Jena Schwartz: Things I have not said

Mohamed Hassan/via Pixabay—

Published: 04-11-2024 6:26 PM

I continue to be consumed by the Israel-Hamas war. I read, watch, write, pray, dream, agonize, and do my best to engage in intentional and nuanced conversations about it. And yet there remain things I have not said.

Or things I have said by omission.

Or things my silence has spoken. Or things I have swallowed like poisonous seeds, razor blades, punishments.

Or things I have feared naming, for to name something is to give it form and affirm its existence. Or things I have preferred to deny, making myself wrong instead. Or things too painful to look at, and a God who will not let me close my eyes for even a second.

Or things that once seen cannot be unseen and once spoken cannot be unspoken.

Better to waver, better to hover, than to land in language. Or things that may disappoint. Or things that may shatter a story of who they thought you were or who you thought you were or who you tried to be or who you never were to begin with.

Or things that are your story and the story of your people that you have distanced yourself from and danced with for decades, for centuries, for millennia.

Seen on Instagram: “If your love is not actively engaged in [the] freeing of all oppressed peoples, it is not the love for me” (Joél Limon). In my head: “Intention vs. impact — except for Jews.”

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Heard on TikTok: “Freedom by any means necessary.” In my head: “Hamas isn’t wrong.”

Queen Esther hid her identity, as my grandmother hid hers. The thing is, Grammy, I need to say the things. For you, it may be too Jewish. For those who love(d) me as an ally, I risk being the wrong kind of Jew.

I wanted nothing more than to repair the chain and repair the world. I wanted nothing more than to be a Jew in solidarity with oppressed peoples throughout the world. I wanted nothing more than to be out and proud.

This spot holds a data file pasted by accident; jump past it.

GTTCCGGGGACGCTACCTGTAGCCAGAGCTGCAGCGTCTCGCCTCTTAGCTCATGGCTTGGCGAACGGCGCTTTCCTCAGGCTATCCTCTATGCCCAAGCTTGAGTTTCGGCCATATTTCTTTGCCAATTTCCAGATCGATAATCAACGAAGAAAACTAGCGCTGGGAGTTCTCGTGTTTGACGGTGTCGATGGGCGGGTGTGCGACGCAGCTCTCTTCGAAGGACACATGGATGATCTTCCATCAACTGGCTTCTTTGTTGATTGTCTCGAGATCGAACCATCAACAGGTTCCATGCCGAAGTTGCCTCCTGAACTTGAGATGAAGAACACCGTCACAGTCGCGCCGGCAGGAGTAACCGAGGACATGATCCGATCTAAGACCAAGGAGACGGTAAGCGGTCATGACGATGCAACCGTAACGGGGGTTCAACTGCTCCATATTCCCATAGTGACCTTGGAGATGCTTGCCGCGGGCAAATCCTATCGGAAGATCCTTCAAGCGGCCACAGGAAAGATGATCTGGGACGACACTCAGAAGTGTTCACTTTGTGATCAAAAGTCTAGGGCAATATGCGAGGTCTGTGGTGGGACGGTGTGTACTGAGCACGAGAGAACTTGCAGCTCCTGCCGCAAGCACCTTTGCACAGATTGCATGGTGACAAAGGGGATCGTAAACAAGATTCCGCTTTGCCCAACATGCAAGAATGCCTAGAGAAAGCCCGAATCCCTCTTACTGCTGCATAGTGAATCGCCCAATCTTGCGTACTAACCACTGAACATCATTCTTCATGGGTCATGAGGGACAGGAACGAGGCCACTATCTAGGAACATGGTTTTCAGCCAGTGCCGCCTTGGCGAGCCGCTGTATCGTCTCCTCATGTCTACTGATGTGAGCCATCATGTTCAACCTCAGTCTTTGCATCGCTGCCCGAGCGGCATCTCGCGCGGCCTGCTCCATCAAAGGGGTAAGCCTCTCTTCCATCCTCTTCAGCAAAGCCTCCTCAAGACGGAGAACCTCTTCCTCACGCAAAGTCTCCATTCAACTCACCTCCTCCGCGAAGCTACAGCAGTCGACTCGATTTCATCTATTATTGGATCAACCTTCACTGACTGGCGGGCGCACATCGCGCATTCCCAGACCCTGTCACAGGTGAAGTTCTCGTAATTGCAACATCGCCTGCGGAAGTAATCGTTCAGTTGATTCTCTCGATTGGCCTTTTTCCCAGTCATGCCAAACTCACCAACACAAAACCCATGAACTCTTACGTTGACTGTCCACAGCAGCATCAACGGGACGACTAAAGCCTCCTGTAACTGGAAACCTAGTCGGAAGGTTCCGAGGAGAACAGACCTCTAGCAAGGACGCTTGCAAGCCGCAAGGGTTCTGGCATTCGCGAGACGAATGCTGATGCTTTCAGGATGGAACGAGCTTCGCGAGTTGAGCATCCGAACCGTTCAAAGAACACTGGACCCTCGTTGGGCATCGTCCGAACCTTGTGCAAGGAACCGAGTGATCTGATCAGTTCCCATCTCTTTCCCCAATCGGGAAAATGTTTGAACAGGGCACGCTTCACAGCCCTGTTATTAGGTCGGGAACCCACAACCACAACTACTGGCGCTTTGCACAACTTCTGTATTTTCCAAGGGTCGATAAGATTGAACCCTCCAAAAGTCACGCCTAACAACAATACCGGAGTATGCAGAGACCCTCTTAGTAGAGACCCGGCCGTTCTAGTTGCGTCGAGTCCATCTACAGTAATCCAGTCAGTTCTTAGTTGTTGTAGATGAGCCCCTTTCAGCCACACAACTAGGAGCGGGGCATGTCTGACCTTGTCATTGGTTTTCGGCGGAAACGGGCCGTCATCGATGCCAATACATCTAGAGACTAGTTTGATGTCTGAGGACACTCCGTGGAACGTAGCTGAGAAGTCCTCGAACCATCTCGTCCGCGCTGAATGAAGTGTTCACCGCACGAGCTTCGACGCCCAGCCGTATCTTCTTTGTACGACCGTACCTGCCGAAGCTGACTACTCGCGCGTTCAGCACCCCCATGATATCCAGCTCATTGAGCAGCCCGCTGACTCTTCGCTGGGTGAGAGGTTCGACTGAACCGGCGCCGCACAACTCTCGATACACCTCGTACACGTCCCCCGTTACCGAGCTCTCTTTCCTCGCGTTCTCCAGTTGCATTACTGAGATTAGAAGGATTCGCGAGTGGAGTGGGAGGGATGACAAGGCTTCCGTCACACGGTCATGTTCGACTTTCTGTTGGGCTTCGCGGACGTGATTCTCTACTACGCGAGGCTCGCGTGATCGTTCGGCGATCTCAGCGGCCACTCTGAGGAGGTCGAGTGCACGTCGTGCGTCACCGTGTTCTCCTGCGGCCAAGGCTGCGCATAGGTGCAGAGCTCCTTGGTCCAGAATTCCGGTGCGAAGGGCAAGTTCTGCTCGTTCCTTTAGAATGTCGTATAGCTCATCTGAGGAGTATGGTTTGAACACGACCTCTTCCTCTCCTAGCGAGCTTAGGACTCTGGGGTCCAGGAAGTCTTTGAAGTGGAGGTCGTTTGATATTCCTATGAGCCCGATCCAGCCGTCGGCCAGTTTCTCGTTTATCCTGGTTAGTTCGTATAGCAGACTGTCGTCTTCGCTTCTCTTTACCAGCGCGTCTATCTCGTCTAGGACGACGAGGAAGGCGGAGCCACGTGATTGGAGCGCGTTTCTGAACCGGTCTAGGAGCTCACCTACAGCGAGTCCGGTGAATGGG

I wanted nothing more than to align myself with those who have been scapegoated, subjugated, persecuted, and reviled and to subvert the dominant paradigms of a violent, patriarchal world. I wanted nothing more than to raise kids who would light Shabbos candles and take to the streets for justice.

I wanted nothing more.

And here I am, arms empty, mouth dry, standing in the stark reality that maybe none of this works, the alliances I claimed as my own do not claim me back unless I turn my back on Israel as a Jewish homeland, which I am unwilling to do.

This is not only epigenetic trauma, that is, cellular memory. This is present-day trauma.

I dream of the trauma of my cousins, the ones I have never met, the ones who are buried under rubble, the ones who cry out in anguish that could be, is, my own. My Jewish identity means I feel this pain, too. You don’t have to believe me.

My Jewish identity means I cannot hear calls for so-called liberation without shuddering if liberation means lies and resistance means rape and “from the river to the sea” means … what exactly?

And so I face a choice. Do I close up and hide? Do I speak from this place of all of the unspoken things? Do I risk being ostracized? Do I admit that it’s already happening and there is no point in standing in the doorway when I could just step outside and say, “Hineni — here I am”?

Do I dare tell my kids that if love must pass a purity test, it is not love at all, or do they need to find their way, as I did, as we each must, through this wilderness?

Hold fast, I want to call to them, to the tree of life, the sacred texts, the ancient teachings of our people. We are small and mighty, always trying to fit in, and yet we never quite do unless we’re the right kind of Jew. And even then, at the end of the day, will it matter?

But I don’t call.

I grapple quietly. I grapple out loud. I trust that those who can be with me here will stay, and those who can’t, won’t. And in this way, I will know who my people are, Jewish and not Jewish alike.

Jena Schwartz lives in Amherst.